What Student Loans Aren’t Eligible for Public Service Loan Forgiveness?

Posted on Posted in Student Loans

Student loans are back in the news again. The Government Accountability Office (GAO) released a report earlier this month detailing that the federal government is expecting to forgive over $100 billion in student loan balances in the coming years. While there are many loan forgiveness programs, the Public Service Loan Forgiveness program is one of the most common.  Subscribe to my newsletter to receive a 30 page student loan guide that details the others!

Doctors working in nonprofit hospitals, teachers, government employees, and more can all be eligible for Public Service Loan Forgiveness (PSLF).  But, there’s a catch, and it’s one that many people don’t find out about until it’s too late.

Only specific types of student loans will qualify for PSLF.  Many loans aren’t eligible for the program at all.

Unfortunately, your student loan servicer will not notify you of this.  It’s on you to make sure you are eligible for PSLF, and the sooner you take action, the better.

 

What is PSLF?

Public Service Loan Forgiveness (PSLF) is available to individuals with specific kinds of federal loans who work for the government or a 501(c)3 Non-Profit, including charities and non-profit hospitals, among others.

It’s important to note that it’s your employer that determines whether or not you are eligible.  If, for example, you teach at a for-profit school, you wouldn’t be eligible for PSLF.  So, make sure your employment qualifies before pursuing PSLF.

In order to obtain forgiveness under this provision, you must fulfill two provisions.  First, you need to make 120 payments while on an Income Repayment Plan.  Note that this is not the same as having the loan for 10 years! You must actually be making the payments in order for a month to count toward your total.  At the end of 120 months where you have made a qualifying payment, you are eligible for forgiveness.  Secondly, of course, you must make these payments while holding a qualifying job.

There are many more important details about PSLF that you should review if you seek to pursue this forgiveness plan.  You need to be sure you are on the right type of repayment plan, as I mentioned above.  While not required, you should file a form indicating that you hold a qualifying job with your servicer each year.  To get more information on these other items to consider, schedule a free introductory call or subscribe to my newsletter and download my student loan guide.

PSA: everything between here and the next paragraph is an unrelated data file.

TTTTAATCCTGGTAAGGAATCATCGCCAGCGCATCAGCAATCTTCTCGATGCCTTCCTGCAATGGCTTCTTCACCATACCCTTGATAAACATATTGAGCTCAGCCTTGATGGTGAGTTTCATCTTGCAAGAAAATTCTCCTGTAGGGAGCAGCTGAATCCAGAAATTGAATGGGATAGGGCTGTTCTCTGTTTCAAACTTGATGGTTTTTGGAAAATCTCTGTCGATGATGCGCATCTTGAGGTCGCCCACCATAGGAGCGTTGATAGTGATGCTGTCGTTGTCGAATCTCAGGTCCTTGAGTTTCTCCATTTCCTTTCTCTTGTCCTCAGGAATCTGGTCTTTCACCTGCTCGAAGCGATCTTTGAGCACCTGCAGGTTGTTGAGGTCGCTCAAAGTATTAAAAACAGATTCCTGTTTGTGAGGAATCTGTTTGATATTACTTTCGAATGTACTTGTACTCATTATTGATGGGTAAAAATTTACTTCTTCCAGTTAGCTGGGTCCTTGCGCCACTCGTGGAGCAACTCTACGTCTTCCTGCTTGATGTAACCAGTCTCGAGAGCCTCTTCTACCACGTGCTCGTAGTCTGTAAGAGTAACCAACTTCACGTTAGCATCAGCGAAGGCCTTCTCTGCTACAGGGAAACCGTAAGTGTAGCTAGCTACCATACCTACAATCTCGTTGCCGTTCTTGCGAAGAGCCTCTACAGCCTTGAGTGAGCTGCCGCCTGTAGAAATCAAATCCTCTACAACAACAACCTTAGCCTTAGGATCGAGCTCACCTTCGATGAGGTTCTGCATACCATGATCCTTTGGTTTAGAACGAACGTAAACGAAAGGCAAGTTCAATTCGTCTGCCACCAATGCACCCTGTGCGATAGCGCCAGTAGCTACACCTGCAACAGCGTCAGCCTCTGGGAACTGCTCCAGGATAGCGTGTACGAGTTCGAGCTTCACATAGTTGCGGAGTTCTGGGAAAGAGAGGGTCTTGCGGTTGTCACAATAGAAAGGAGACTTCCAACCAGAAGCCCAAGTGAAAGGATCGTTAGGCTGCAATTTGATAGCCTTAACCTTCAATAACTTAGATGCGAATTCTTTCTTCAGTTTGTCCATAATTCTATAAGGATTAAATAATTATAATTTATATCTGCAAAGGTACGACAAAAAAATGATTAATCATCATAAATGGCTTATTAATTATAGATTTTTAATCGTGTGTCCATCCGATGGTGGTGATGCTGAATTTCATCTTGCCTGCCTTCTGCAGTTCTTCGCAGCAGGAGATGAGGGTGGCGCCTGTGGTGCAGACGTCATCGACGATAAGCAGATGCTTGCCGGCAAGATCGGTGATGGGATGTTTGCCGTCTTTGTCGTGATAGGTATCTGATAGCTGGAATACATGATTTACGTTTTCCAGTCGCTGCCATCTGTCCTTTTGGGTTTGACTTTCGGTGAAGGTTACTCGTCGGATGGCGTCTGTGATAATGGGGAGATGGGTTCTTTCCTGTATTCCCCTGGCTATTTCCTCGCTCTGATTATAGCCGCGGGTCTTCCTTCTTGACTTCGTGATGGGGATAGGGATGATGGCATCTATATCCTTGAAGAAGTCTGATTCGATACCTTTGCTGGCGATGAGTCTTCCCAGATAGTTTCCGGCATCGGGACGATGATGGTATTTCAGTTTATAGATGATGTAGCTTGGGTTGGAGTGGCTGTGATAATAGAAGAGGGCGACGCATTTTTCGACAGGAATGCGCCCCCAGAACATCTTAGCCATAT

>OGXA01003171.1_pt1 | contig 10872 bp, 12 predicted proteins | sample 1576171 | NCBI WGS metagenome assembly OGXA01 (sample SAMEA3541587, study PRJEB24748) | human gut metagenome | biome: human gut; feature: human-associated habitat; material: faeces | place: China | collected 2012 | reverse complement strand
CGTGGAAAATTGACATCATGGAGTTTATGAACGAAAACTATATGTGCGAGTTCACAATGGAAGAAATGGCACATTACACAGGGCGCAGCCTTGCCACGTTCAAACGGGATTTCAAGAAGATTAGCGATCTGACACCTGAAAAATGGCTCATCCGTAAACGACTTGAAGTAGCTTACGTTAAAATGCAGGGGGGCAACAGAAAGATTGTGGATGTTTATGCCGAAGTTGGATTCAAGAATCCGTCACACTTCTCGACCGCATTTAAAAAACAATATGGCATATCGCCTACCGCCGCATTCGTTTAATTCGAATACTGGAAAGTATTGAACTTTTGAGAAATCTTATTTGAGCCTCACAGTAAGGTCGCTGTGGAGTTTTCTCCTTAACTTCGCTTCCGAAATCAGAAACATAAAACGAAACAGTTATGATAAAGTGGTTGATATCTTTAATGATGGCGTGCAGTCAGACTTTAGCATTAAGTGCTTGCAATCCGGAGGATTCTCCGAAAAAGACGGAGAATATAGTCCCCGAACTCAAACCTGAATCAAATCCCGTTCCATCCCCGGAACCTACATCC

For now, the important question I want to highlight revolves around what types of loans do not qualify for PSLF.   And, of course, what can be done to fix the situation if you have these loans.

 

Which Loans are Eligible, and Which Loans Are Not?

Any Federal Direct Loans are eligible for PSLF.  Common types of Direct Loans include Direct Stafford Loans (subsidized and unsubsidized), Direct PLUS Loans, and Direct Consolidation Loans (more on that last type in the next section).  Typically, the information on your monthly statement may not always be enough to determine the specific loan type you have.  Not to keep tooting my own horn, but you can find a step by step approach to confirming what types of loans you have in my free student loan guide.

Unfortunately, not all loans are eligible for PSLF.  If your loans were issued by a private lender, this may come as no surprise.  Regrettably, private loans have very few of the flexible “perks” that federal loans have, and that includes forgiveness provisions.

More subtly, there a few types of federal loans that aren’t eligible for PSLF, either.  One of the most common mistakes I see around PSLF is individuals who have been making payments for years while holding a qualifying job, but aren’t actually eligible for forgiveness at all.  Solely because of the types of federal loans they have.

The main types of federal loans that are NOT eligible for PSLF are:

  • Federal Family Education Loans (FFEL)- Federally-backed loans issued by private banks. The government discontinued this program in 2010, so this typically only affects people who graduated college in 2014 or earlier.